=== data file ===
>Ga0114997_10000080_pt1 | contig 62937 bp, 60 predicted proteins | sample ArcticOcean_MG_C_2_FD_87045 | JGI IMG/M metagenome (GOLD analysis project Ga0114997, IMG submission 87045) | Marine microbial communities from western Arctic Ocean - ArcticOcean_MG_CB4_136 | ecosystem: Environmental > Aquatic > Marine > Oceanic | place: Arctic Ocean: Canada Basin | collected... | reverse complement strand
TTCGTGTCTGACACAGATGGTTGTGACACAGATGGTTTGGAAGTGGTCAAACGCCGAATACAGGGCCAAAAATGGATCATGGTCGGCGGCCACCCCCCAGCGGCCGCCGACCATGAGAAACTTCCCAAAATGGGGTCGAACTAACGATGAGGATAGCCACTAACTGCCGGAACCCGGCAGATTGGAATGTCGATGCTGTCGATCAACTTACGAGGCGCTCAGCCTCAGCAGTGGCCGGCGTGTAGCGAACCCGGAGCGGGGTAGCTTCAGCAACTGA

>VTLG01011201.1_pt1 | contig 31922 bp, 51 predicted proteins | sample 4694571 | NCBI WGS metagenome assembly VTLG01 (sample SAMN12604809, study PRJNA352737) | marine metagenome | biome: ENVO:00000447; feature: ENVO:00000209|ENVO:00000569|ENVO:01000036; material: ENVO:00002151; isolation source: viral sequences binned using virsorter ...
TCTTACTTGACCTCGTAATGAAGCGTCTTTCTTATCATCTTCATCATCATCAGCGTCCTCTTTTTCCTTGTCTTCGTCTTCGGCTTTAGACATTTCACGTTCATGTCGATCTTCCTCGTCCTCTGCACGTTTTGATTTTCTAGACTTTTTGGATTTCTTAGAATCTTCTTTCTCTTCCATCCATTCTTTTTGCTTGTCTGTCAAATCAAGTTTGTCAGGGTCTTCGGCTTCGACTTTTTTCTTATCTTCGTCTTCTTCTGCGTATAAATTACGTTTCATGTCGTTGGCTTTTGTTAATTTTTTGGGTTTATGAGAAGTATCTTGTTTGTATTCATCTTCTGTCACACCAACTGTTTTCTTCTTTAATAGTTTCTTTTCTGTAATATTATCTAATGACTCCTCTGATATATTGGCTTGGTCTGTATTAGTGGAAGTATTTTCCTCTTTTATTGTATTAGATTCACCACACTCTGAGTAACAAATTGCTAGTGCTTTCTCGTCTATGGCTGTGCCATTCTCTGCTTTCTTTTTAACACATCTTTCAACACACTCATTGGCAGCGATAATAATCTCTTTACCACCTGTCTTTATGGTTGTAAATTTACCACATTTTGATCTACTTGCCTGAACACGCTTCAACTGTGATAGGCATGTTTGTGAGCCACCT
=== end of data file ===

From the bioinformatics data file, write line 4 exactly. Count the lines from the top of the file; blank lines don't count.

TCTTACTTGACCTCGTAATGAAGCGTCTTTCTTATCATCTTCATCATCATCAGCGTCCTCTTTTTCCTTGTCTTCGTCTTCGGCTTTAGACATTTCACGTTCATGTCGATCTTCCTCGTCCTCTGCACGTTTTGATTTTCTAGACTTTTTGGATTTCTTAGAATCTTCTTTCTCTTCCATCCATTCTTTTTGCTTGTCTGTCAAATCAAGTTTGTCAGGGTCTTCGGCTTCGACTTTTTTCTTATCTTCGTCTTCTTCTGCGTATAAATTACGTTTCATGTCGTTGGCTTTTGTTAATTTTTTGGGTTTATGAGAAGTATCTTGTTTGTATTCATCTTCTGTCACACCAACTGTTTTCTTCTTTAATAGTTTCTTTTCTGTAATATTATCTAATGACTCCTCTGATATATTGGCTTGGTCTGTATTAGTGGAAGTATTTTCCTCTTTTATTGTATTAGATTCACCACACTCTGAGTAACAAATTGCTAGTGCTTTCTCGTCTATGGCTGTGCCATTCTCTGCTTTCTTTTTAACACATCTTTCAACACACTCATTGGCAGCGATAATAATCTCTTTACCACCTGTCTTTATGGTTGTAAATTTACCACATTTTGATCTACTTGCCTGAACACGCTTCAACTGTGATAGGCATGTTTGTGAGCCACCT